HIST Lecture #24 11-17

HIST Lecture #24 11-17 - The Scientific Revolution The...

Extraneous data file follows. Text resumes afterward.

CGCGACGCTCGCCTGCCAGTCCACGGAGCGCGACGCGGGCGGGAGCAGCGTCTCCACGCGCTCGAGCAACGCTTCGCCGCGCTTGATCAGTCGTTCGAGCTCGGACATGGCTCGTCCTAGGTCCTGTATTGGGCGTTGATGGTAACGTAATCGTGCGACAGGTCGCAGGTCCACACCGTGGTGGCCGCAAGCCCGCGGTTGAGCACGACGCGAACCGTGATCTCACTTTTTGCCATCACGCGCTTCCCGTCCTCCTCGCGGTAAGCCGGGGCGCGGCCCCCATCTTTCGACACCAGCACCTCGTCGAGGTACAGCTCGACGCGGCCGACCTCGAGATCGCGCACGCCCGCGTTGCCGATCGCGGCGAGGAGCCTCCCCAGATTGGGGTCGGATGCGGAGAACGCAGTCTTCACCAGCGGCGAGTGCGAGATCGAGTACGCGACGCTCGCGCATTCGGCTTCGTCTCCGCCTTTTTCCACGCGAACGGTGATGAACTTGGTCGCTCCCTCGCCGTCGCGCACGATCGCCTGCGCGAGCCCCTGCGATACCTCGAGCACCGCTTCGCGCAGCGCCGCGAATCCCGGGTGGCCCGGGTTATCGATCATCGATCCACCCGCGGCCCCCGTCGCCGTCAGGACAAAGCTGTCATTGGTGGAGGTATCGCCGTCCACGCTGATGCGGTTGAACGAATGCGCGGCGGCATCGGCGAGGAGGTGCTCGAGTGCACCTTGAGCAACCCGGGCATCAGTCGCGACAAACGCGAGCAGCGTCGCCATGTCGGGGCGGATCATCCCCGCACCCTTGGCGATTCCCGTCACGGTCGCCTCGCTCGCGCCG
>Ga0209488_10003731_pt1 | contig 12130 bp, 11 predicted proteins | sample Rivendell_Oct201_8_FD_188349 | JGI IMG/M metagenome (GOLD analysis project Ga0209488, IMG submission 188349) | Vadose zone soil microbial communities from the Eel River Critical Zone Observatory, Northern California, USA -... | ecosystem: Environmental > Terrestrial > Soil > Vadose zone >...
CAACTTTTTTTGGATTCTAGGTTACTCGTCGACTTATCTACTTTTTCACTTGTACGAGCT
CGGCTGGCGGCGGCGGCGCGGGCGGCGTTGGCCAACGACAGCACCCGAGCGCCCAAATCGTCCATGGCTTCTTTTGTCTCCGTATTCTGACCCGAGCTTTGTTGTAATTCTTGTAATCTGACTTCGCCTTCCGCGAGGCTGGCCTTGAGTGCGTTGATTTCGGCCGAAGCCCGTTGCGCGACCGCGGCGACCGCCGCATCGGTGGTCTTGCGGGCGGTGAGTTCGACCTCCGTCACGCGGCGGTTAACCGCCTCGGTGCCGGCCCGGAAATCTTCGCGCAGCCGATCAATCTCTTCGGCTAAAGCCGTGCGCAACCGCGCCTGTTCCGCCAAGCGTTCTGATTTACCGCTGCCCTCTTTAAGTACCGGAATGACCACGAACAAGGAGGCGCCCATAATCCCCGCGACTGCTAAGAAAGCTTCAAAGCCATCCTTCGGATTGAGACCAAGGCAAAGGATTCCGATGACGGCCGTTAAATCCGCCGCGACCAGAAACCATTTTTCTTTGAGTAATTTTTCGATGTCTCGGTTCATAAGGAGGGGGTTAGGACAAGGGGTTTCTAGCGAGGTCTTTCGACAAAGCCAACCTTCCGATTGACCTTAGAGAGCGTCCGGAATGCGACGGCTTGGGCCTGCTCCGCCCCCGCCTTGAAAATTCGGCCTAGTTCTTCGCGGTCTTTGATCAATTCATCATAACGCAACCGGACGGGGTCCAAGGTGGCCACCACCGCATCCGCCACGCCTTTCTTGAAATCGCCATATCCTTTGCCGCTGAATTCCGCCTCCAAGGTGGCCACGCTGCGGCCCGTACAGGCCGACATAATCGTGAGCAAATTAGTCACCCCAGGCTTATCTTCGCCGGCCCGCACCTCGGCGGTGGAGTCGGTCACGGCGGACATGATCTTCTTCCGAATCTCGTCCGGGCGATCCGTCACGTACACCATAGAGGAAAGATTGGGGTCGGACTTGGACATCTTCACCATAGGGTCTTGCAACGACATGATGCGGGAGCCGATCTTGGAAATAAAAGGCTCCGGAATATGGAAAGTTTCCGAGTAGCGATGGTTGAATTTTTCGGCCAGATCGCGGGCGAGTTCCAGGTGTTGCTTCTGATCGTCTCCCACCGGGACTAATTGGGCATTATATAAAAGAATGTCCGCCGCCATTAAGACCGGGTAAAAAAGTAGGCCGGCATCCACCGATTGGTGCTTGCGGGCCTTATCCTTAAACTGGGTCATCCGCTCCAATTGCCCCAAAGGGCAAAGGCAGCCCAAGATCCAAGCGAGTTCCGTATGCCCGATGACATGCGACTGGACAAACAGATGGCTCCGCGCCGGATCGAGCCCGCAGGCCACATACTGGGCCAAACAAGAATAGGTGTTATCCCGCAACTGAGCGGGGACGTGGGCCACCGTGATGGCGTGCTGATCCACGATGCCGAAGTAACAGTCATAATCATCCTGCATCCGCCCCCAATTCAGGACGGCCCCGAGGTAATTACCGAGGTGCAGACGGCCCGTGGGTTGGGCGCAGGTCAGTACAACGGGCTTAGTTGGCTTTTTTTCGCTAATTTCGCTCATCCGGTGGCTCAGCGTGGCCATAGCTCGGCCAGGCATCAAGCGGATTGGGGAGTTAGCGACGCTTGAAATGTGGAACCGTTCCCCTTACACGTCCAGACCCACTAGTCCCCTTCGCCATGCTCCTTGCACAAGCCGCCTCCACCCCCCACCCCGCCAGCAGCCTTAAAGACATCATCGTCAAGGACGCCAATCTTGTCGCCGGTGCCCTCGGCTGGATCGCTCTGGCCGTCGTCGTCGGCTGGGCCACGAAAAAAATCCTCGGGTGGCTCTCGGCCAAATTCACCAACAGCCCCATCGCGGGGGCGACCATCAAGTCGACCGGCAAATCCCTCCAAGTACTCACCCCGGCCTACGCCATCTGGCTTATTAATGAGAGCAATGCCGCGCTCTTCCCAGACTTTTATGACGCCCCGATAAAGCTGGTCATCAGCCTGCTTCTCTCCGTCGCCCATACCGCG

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The Scientific Revolution The Scientific Revolution marks a break with the medieval period. In the medieval period, the scripture is where people found truth. They looked at human history as well and Aristotelian thought. Science had to fit within a theological framework and Christian worldview. This placed major constraints on scientific knowledge. The Scientific Revolution marks a fundamental shift in the way human beings understand human nature and truth. Now they use empirical evidence and testing hypotheses. The new science is more materialistic and this universe is composed of matter in motion. Emphasizes logic, rational thought, math and a set of laws that hold true for the entire universe. Moved to a worldview that was much more secular and had consequences on all aspects of social, economic and political life. We move from the Scientific Revolution to the new social sciences through the Enlightenment. For all of these reasons, the Scientific Revolution is seen as a movement of progress in the Western historical identity. The traditional narratives of the Scientific Revolution have heroic aspects to them. Some historians believe this narrative glorifies science too much; science can do bad things as well. Why does it take root in the west? There are historical traditions that prepare the groundwork for this revolution. There is the Judeo-Christian belief that there is a God who created the universe and left it to people to operate. There is the tradition of Greek sciences that were given new life in the late medieval period. Also in the 16 th century, there is a period of doubt and questioning with the Reformation. There was a lot of new wealth in early modern Europe, there was the want for new things and money to pay scientists. There were nobles willing to patronize scientists, and monarchs liked to have scientists at their court. They passed out stipends to scientists and created scientific
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